Note from Curator Rozanne Gold: This touching story focuses on the re-kindling of father-daughter memories through the unexpected discovery of a handwritten recipe. It is testament to the emotional power that “chicken scratches” can hold. Told by Allison Radecki, a food writer and culinary tour guide, the poignant tale is as much character study as it is a love story. Allison’s neighborhood-based walks in Brownstone Brooklyn trace the history of immigration and culinary change, with each footstep an invocation of her dad’s love of food and people. This hastily scribbled handwritten note on a random piece of paper acts as a time machine to past meals. Over the years, other family members have added comments and drawings to the recipe’s edges, serving to preserve a multi-generational bond and all the memories it holds. Thank you, Allison.
Vodka Sauce By Allison Radecki
I always assume that everyone’s kitchen contains a recipe archive; a repository stuffed with newspaper clippings, ripped pages from notebooks and other treasured bits of chicken scratch. My collection lives in a practically un-openable kitchen drawer — a space stuffed so tightly, papers burst out at you like a canister of spring-loaded plastic snakes.
Sure, it would make more sense to gather these papers into a book, slip them within plastic sleeves for easier organization. Yet, for me, the rummaging is the process: the touching of old newsprint, the disarray, the bits of spiral edges that flutter to the kitchen floor like New Year’s confetti in Times Square. Each archive excavation unearths an unexpected relic that can awaken a vivid memory. This is what happened when I uncovered my father’s scrawled instructions for vodka sauce while rooting around for something completely different.
My father, Joseph Radecki, did not cook. He relied on a few simple dishes — scrambled eggs, plain pizza by the slice, ‘veal parm.’ He adored a good prime rib. “The man needs instructions to boil water,’ was my mother’s classic line. This was technically, not true. The only thing I remember him cooking at the stovetop were boiled ‘tube steaks,’ or hot dogs, as they are known to the rest of the world.
A former police detective and taxi driver, he stumbled into a post-retirement business of showing people “his NYC.” To his clients he was ‘Joe the Cop’, storyteller, procurer of hard-to-get tickets, scholar of city history. “I could get you a seat at the Last Supper if it happens again in New York,” was part of his spiel. I believed him. Many did, for good reason, and sent their friends to find him.
This recipe for vodka sauce, served with penne pasta, comes from a small, Manhattan dining room, Da Tommaso, with no more than 20 seats. There, the Albanian chef, raised in Italy, prepares classic, Italian meals and does it well.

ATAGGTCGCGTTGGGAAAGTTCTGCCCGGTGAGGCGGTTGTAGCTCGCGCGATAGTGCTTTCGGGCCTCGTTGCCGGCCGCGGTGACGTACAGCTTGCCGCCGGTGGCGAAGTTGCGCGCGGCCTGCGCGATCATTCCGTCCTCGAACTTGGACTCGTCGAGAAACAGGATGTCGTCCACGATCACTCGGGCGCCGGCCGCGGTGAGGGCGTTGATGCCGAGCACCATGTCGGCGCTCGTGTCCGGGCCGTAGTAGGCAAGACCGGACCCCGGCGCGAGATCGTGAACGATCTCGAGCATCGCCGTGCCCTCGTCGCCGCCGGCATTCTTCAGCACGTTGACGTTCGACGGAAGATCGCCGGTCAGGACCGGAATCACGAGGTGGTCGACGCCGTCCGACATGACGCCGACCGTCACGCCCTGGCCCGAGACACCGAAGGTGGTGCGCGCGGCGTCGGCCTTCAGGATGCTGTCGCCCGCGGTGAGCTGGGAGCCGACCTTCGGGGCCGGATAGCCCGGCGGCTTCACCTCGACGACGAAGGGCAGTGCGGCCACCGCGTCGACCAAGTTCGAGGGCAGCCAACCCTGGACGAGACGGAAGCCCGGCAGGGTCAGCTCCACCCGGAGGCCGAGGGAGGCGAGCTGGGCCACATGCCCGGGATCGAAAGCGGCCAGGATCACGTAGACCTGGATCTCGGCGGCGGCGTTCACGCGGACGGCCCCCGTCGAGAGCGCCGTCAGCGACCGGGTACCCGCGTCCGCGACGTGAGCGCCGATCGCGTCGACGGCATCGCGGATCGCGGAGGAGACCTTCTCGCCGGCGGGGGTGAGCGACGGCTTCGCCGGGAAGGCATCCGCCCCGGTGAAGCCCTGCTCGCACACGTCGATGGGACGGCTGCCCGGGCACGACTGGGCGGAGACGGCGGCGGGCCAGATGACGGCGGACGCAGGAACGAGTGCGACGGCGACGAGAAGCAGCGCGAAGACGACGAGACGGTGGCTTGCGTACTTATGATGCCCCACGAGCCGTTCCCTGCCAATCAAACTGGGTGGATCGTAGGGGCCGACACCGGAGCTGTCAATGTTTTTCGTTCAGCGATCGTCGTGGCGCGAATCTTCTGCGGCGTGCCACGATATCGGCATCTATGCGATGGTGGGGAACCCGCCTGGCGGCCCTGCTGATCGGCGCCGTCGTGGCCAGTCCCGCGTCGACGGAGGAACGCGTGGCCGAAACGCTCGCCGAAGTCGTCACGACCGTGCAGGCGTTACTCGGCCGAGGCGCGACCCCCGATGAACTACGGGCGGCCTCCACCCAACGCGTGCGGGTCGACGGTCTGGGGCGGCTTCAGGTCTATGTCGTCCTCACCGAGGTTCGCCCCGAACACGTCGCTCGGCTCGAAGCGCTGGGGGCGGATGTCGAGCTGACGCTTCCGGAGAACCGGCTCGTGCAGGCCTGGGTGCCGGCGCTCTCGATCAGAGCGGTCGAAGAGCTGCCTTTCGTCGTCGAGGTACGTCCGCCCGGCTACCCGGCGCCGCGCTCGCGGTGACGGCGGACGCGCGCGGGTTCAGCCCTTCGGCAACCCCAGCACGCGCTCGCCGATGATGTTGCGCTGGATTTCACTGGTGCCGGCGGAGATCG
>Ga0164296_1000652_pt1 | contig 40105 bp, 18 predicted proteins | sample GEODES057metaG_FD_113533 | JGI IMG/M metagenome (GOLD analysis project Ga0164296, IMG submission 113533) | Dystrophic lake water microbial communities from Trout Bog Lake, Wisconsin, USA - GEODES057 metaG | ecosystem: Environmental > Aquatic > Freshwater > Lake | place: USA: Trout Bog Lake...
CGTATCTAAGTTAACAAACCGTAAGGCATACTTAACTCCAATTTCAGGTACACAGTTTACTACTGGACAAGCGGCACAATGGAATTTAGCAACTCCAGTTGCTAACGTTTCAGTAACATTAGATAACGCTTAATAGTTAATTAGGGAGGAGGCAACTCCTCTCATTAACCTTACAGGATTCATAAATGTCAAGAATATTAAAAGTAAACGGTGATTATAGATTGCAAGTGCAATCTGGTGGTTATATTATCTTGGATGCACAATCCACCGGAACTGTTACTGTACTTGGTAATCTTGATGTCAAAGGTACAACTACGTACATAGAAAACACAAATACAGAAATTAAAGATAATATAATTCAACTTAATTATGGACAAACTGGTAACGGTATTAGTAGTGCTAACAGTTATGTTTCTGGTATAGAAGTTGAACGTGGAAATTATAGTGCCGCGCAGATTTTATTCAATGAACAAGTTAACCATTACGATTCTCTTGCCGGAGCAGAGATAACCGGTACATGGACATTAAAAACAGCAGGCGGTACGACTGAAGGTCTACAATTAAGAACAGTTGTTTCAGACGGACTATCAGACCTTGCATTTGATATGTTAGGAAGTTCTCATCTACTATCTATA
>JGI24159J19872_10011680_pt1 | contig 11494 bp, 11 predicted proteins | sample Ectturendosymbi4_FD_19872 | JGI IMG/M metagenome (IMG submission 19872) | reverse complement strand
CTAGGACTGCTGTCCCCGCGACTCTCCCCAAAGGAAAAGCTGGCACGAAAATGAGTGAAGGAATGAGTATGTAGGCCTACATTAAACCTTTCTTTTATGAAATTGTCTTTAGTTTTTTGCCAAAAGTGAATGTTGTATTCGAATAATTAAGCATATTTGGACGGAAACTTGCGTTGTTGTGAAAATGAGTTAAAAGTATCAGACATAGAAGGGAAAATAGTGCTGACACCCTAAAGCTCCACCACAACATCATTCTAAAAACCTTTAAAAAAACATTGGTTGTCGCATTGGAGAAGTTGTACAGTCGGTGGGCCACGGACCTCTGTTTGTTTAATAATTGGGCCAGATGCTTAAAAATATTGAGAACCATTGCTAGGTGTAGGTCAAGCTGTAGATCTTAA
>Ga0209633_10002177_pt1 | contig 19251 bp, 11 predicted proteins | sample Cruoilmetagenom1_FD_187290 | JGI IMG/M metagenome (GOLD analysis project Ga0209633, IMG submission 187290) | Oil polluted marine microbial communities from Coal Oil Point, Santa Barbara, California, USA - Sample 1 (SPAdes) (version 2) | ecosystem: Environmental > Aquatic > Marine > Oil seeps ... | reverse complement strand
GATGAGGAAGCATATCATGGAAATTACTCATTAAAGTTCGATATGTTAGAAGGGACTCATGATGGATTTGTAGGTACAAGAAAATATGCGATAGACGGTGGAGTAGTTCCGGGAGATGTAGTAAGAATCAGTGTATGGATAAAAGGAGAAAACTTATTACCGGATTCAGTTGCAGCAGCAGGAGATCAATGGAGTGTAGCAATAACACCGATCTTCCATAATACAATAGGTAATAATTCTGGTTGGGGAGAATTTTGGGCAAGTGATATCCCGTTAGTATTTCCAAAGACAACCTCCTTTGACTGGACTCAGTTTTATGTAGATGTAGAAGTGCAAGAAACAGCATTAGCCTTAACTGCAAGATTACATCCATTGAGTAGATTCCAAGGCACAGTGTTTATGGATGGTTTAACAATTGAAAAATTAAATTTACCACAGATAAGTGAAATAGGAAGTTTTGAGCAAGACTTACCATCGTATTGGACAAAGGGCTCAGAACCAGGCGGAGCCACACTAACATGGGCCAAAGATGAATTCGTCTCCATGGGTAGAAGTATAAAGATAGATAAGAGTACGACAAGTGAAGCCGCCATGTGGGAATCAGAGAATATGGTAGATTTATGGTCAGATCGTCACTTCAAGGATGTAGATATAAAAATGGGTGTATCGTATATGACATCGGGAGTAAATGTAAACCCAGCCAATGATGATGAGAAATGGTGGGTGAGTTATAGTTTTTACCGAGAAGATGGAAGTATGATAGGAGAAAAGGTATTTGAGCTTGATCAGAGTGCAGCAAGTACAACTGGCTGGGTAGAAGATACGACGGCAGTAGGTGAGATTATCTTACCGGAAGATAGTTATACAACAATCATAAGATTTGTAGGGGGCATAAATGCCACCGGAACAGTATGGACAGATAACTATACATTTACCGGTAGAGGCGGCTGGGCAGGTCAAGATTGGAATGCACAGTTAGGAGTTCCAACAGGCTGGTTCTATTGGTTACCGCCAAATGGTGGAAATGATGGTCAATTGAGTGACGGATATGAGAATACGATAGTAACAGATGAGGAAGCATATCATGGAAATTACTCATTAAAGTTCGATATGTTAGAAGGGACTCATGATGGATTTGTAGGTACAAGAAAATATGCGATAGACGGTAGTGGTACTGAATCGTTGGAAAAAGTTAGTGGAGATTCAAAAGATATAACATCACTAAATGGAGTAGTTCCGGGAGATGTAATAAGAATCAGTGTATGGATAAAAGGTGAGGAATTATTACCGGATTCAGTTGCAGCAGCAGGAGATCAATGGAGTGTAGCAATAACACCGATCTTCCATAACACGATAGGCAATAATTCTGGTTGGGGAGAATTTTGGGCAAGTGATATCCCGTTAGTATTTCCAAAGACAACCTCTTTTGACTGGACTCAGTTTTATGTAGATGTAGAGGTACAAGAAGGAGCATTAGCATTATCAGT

My Dad used this restaurant as his second office (his first, being the fax-strewn passenger seat of his Chevy Suburban). He’d bring clients in to dine and used it as a pick-up location for purchases from ticket scalpers. And it was the site of countless family meals. Long after the post-theater diners had paid their checks, we’d stay late and gossip with the host and waiters as they loosened their white jackets, hearing the list of stars that were glimpsed in the dining room that week. If you spoke the words, “Joe the Cop sent me,” (or were recognized as one of his daughters), you never needed a reservation to get in the door, regardless of the time of day.
When my sister discovered the magic that occurred when tomato, vodka, and cream came together, she would rarely order anything else. After nudging my Dad to see if the chef would share his recipe, he came home with this rough outline. Fittingly, it is written on the back of a printed fax from a couple from Louisville, Kentucky, asking for transportation to the Plaza Hotel and suggestions for “things to see in the Big Apple."
Over the years, this recipe became a family collaboration. My mother, a gold medalist in the sport of highlighting, couldn’t resist illuminating words in fluorescent yellow. Her comments (“guard w/ your life!”) and queries (“sauce,” “1/4 cup?”) are scattered about the page of vague instructions. My sister’s doodles are the tell-tale sign of her presence. Perhaps she was imagining the meals to come.
I look at this recipe and I can hear my father’s pen. The short, solid motions he made when jotting down flight numbers from his ever-present Dictaphone. As a “graduate of the school of Hard Knocks,” but never college, he was self-conscious about his writing. Not once did I see him use cursive. Often, he would ask me or my sister to write the last names of clients on his airport arrival signs. When he discovered word-processing (and stopped fighting with the computer printer), he never looked back. “No one wants to see my boxy letters,” he would say.
I do. It’s been over two years since he died. I miss him terribly. I even miss his scattered papers. How unexpected it was to reconnect with him through his block print and this recipe.
Virgin olive oil
Let oil get hot
Throw a little shallots
Speck of red pepper
Little vodka (1/2 shot)
Touch of Cream